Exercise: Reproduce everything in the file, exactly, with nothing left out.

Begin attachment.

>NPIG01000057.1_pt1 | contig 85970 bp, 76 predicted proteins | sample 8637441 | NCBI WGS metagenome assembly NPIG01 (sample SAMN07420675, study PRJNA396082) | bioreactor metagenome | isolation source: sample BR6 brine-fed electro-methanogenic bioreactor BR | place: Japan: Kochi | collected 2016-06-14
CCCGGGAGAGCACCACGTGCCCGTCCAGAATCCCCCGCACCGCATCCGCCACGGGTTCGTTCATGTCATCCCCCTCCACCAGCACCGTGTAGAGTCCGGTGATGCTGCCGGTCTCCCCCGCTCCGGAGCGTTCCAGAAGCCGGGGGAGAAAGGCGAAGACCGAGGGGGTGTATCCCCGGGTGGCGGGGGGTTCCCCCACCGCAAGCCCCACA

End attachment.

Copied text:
>NPIG01000057.1_pt1 | contig 85970 bp, 76 predicted proteins | sample 8637441 | NCBI WGS metagenome assembly NPIG01 (sample SAMN07420675, study PRJNA396082) | bioreactor metagenome | isolation source: sample BR6 brine-fed electro-methanogenic bioreactor BR | place: Japan: Kochi | collected 2016-06-14
CCCGGGAGAGCACCACGTGCCCGTCCAGAATCCCCCGCACCGCATCCGCCACGGGTTCGTTCATGTCATCCCCCTCCACCAGCACCGTGTAGAGTCCGGTGATGCTGCCGGTCTCCCCCGCTCCGGAGCGTTCCAGAAGCCGGGGGAGAAAGGCGAAGACCGAGGGGGTGTATCCCCGGGTGGCGGGGGGTTCCCCCACCGCAAGCCCCACA